It was none of the above. It was my cell phone making that unusual ring tone/buzzing noise to indicate that someone is trying to do facebook chat. 

And just like that, I'm talking to a friend in South Korea. It's awesome! But it's so strange, because I feel like I have been in a vortex of 1980s technology and missed out on 10 years instead of four. 

Oh, what I've missed out on.

There's the world of Youtube.
Of course we had Youtube before higher speed internet, but between buffering and the internet just stopping (or never even working), I never, ever watched those videos everyone seems to post on socal media:

Cats scared of cucumbers.
Cats riding on Roombas.
Music videos. I didn't realize bands still make music videos.
Vine compilations. 
Inspirational quotes set to music that are really, really, corny, but some days are exactly what I want to see.
Videos of people playing video games. And they get paid (a lot, evidently) for it. Seriously, W.T.H? 

And there is THIS viral video that just happens to feature my GTMO buddy's granddaughter, Aurora.
And right on time for the election---the nasty, vile, sometimes erroneous (okay, many times erroneous) information out there, many times in the form of fake-but-real looking news reports--- I sort of decided to quit watching Youtube so much and don't really click on people's videos on facebook anymore. A few weeks was enough. I'm totally over it now. 

Like my cell phone, I like to take my Youtube in moderation.

But then there is Netflix and Apple TV.

I had Netflix before moving here in 2012, but I find myself gobsmacked at what's out there and what I've missed in four years. 

I really *really* feel like I'm getting nothing productive done because I have access to television on demand. I am really overdoing it.

Like watching an entire season of Nurse Jackie with a friend in one sitting. Or watching all seasons of Scandal (don't judge) or trying to catch all of Gilmore Girls (again, no judging) so I can catch the special over Thanksgiving weekend. 

I had a friend who won't be named (and sometimes reads this) who grew up without a television in her home. When she bought her first house, she went out and bought a t.v. In a few days, she took it back. The store wanted to know what was wrong with it. Nothing, she said. I just watch it too much.

So this Brave New World, the one with cell phone calls (and facetime!) and television on demand (and youtube!) and viral videos, video chats, instagram, and facebook----I am a little overwhelmed. And I am underwhelmed. I do sort of miss working my way through a novel or a magazine in attempts to get to sleep. I miss stopping everything in my life so I didn't miss the one and only showing of Game of Thrones on HBO Sunday night (no on-demand here). It gave me a place to be and something to do consistently.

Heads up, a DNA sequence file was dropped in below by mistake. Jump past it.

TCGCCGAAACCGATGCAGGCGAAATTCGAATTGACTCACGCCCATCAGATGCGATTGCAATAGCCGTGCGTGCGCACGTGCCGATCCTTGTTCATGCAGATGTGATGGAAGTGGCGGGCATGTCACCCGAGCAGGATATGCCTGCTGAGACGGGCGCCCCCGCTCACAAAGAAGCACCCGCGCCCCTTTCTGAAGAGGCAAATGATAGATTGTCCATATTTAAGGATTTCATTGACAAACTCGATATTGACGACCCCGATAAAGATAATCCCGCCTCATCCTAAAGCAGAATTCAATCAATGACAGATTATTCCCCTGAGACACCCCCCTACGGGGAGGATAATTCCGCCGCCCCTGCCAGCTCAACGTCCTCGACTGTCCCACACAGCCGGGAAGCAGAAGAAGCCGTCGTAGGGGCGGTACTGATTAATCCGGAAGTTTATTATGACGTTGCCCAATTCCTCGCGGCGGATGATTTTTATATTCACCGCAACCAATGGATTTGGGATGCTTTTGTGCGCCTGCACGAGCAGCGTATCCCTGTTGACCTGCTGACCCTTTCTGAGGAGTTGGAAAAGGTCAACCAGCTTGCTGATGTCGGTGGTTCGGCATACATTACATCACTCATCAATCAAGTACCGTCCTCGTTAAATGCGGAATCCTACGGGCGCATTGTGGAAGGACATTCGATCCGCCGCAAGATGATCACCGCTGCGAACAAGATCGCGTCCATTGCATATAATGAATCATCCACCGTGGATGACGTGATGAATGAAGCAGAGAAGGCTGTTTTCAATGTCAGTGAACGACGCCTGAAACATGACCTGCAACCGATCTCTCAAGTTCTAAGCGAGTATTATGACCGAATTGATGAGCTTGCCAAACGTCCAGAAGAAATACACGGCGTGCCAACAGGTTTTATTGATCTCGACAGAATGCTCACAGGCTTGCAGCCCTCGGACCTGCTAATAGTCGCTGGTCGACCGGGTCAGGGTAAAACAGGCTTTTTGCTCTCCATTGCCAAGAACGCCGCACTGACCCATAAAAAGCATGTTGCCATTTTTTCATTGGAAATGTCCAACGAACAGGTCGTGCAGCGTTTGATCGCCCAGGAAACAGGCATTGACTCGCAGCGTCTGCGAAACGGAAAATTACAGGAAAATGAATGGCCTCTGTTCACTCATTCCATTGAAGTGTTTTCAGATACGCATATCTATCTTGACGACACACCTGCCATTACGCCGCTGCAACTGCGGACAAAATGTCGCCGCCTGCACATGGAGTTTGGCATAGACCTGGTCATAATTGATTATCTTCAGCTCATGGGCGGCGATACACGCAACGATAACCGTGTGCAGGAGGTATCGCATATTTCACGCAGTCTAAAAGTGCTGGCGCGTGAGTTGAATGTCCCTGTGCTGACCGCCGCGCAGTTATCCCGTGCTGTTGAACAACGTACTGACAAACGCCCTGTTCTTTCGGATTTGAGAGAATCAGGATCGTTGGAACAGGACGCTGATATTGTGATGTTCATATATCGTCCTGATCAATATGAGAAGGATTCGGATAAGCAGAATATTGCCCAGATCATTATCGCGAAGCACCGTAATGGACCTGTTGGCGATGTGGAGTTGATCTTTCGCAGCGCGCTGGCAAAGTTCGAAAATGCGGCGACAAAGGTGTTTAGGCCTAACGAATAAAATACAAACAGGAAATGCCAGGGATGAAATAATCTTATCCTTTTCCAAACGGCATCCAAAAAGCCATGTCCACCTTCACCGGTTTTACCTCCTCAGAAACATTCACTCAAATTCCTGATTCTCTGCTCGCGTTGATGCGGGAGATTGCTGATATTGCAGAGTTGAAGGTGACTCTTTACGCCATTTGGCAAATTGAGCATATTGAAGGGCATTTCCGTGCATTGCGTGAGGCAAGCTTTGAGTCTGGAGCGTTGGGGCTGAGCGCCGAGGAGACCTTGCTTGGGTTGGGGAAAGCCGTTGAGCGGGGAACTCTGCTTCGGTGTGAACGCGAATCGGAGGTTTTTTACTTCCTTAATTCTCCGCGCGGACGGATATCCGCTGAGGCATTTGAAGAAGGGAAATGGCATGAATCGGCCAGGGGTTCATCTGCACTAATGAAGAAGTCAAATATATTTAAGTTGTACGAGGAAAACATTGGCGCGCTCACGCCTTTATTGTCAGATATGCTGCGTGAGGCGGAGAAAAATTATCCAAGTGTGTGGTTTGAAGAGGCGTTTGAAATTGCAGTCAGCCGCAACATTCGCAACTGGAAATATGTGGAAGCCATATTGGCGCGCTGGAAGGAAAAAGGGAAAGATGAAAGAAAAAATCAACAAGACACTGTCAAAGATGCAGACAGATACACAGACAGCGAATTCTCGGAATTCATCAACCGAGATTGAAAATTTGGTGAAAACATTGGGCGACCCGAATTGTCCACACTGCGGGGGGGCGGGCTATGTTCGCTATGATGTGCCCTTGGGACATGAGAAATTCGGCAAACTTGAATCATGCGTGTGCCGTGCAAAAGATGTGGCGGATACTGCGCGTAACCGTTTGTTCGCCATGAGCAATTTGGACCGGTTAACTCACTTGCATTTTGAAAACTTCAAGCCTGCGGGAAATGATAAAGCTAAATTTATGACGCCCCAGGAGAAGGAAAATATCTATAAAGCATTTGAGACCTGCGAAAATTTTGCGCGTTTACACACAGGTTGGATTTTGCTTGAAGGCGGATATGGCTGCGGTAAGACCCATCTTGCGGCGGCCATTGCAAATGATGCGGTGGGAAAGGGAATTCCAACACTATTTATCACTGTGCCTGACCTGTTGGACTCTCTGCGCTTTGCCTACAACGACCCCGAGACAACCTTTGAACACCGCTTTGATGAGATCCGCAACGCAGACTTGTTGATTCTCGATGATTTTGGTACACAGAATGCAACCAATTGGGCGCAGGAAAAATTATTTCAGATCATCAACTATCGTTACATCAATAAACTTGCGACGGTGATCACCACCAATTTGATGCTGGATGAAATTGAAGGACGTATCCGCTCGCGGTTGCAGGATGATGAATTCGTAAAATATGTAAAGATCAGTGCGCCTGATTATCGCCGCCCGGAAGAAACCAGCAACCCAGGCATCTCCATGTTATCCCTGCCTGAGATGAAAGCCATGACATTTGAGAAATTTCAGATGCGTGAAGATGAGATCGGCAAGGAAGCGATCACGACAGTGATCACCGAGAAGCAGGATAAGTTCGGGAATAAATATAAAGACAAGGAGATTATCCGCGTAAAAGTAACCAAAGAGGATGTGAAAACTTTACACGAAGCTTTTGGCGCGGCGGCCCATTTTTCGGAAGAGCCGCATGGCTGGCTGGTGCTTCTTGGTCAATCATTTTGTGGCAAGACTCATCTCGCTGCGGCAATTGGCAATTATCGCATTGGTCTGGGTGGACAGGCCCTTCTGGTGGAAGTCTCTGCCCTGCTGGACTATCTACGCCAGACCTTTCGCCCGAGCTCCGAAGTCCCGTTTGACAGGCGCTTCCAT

Instead, now I can become even more of a hermit and choose to spend all evening on the back porch, my bedroom, or most bizarrely, in the den, watching something with headphones, while my kids and husband are sitting a few feet away, doing the same thing. 

I love being able to connect with more people in more places---it is SO hard to maintain friendships via messenger, because so much is missed in a text conversation---but I also feel like a true techno-sloth. In connecting with people outside the home, I feel cut off from what's around me. 

So with that, forgive me if I don't return your texts or call back if you leave a voice mail. I probably have left my cell in the car or at work, or the sound is turned completely off. If you message me on facebook and it seems like I'm online but ignoring you, it's only because I can't figure out how to make it look like I'm not on 24 hours a day. If I don't answer your calls, it may be because I am not fast enough to slide that stupid bar on the phone. Or I had the sound turned off and now it's dead, so calling it doesn't do any good in trying to find it. Or it's locked and I can't unlock it fast enough, because my fingers are TOO DAMN SLOW. 

And if I text you about my thong, it's actually supposed to be thing. 

Trust me on this.  

Saturday, December 3, 2016

It's Beginning to Look a Lot Like. . . Xmas in Summer; or, Santa Baby, Bring Me a Transfer

December is here!

December does bring a little milder weather, compared to the humid, sweaty, bug-ridden months of July and August. As I'm writing this, it's 88º outside, and with humidity and low cloud cover, at least according to The Weather Channel online, it "feels like 97º."

Ah, well. At least it doesn't feel like it's 107º, right?

Monty Python gives me my mantra for many a day in GTMO.
December brings the annual Christmas parade and Christmas tree lighting. We have a huge Christmas tree on (where else?) Christmas Tree Hill that is ceremoniously lit, as well as one in the atrium of the NEX/Commissary (only shopping in town!). 

The elementary kids always sing during the lighting, which means December also brings me trying to find our youngest kid a pair of long pants to wear for the occasion. He will also need these for the Holiday show right before school is out. (Christmas, Hanukkah, and winter-themed music---it's always my favorite show of the year).